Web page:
T. Ward and S. M. Hudson (1998) have proposed a self-regulation model of the offence process which is specific to sexual offenders and which attempts to account for the deficiencies in the traditional relapse prevention model as applied to this group of offenders. The self-regulation model is a nine-stage process of offending that addresses both the individual’s goals with respect to the offending behavior (approach versus avoidance) and the manner in which the individual attempts to achieve these goals (passive versus active), resulting in four hypothesized pathways that lead to sexual offending. The present study evaluated the validity of this model with a sample of adult male sexual offenders (N=80) treated within the Correctional Service of Canada. Results demonstrated support for the self-regulation model. Specifically, it was found that the four pathways contained in this model were differentially associated with offender types (e.g., incest offender, rapist, extrafamilial child molester, etc.). In addition, static and dynamic risk factors were found to vary among the four pathways in predicted directions and are consistent with the theoretical model. Finally, static and dynamic risk factors differentially predicted pathway membership, again in the expected directions. Implications of findings and the self-regulation model for the assessment and treatment of sexual offenders are discussed.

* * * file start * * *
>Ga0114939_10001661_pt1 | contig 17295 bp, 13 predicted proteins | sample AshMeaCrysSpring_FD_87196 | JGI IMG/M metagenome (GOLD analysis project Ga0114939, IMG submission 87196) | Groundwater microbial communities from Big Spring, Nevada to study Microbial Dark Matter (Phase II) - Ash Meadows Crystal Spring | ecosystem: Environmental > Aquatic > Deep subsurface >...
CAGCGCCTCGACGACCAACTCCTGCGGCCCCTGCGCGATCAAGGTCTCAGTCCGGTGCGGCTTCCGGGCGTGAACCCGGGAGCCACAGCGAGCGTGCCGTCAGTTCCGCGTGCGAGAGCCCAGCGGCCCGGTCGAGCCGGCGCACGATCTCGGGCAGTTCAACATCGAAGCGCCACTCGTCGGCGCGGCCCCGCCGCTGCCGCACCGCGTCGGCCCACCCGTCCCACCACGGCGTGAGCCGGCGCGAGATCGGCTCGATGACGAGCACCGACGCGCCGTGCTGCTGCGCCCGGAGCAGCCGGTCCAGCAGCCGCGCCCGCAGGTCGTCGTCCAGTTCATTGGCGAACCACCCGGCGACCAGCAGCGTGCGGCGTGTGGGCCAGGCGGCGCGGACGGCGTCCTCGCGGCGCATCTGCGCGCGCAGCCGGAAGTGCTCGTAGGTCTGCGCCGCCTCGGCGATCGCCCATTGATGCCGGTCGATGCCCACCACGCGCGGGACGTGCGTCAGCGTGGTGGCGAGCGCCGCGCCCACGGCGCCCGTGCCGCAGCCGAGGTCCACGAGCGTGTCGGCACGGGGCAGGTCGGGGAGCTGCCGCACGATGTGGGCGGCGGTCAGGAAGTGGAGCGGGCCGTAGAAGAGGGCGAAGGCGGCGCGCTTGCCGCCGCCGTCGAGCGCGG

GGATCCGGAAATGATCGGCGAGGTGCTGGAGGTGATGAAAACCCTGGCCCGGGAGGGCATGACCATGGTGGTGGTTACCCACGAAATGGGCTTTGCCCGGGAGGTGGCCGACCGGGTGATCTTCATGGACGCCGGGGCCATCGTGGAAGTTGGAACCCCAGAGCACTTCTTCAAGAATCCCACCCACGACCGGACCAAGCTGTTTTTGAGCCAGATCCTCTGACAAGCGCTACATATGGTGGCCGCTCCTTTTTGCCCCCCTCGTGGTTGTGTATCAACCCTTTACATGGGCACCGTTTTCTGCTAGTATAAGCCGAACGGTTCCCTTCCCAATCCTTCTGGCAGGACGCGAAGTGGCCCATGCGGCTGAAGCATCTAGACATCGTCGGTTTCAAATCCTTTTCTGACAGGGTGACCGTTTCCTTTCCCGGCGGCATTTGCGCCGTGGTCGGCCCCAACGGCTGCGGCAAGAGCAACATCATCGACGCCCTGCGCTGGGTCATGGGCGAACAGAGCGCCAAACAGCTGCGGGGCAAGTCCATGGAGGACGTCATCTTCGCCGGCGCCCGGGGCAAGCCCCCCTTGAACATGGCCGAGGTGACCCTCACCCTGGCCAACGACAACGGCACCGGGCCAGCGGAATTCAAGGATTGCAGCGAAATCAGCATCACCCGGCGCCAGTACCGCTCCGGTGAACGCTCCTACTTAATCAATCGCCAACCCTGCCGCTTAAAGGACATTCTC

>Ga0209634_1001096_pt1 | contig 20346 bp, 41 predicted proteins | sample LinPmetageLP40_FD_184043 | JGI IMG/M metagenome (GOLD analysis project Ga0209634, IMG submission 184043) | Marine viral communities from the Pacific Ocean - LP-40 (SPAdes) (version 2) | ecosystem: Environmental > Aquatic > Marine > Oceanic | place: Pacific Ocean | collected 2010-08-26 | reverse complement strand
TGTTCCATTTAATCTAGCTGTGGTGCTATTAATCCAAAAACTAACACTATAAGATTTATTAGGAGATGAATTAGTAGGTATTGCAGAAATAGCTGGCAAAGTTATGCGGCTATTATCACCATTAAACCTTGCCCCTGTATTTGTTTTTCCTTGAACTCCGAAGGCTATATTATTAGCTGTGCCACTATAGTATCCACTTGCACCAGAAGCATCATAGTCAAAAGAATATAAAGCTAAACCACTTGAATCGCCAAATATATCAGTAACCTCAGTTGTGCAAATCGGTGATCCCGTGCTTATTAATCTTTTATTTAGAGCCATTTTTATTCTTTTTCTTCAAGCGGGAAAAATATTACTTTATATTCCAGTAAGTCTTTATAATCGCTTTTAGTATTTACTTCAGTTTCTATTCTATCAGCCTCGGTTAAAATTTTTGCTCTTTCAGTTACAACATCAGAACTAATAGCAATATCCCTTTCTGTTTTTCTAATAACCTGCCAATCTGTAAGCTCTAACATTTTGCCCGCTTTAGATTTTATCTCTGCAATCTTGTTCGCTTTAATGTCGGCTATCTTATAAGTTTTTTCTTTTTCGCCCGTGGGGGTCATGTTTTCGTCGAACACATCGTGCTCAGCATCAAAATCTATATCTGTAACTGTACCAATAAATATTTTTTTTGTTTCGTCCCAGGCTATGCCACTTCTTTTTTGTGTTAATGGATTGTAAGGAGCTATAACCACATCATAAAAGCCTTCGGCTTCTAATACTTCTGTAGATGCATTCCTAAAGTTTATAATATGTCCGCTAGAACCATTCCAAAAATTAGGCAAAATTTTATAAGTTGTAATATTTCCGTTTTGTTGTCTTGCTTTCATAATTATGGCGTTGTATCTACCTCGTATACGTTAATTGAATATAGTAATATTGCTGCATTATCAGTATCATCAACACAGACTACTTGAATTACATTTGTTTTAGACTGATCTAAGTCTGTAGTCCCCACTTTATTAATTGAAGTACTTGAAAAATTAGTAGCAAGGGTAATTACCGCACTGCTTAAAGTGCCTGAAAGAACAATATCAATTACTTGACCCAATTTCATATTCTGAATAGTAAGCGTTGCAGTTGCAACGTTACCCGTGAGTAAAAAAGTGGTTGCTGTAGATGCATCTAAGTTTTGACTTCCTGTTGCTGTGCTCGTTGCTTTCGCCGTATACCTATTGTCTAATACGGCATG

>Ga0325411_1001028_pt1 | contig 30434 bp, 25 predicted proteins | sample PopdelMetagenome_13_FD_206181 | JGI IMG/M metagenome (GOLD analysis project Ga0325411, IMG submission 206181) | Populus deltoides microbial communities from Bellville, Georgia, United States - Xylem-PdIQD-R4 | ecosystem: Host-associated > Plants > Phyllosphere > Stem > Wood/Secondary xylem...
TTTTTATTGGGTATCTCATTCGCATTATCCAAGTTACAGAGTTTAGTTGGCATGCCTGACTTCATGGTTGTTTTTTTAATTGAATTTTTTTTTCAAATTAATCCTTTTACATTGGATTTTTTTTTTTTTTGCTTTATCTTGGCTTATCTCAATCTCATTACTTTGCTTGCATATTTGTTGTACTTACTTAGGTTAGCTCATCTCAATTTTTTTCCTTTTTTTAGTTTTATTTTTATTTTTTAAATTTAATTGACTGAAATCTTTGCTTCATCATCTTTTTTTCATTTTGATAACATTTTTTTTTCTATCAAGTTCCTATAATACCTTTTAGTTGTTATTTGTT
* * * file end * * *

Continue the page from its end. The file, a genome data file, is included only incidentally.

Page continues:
Sexual Abuse: A Journal of Research and Treatment – Springer Journals
Published: Jul 27, 2006
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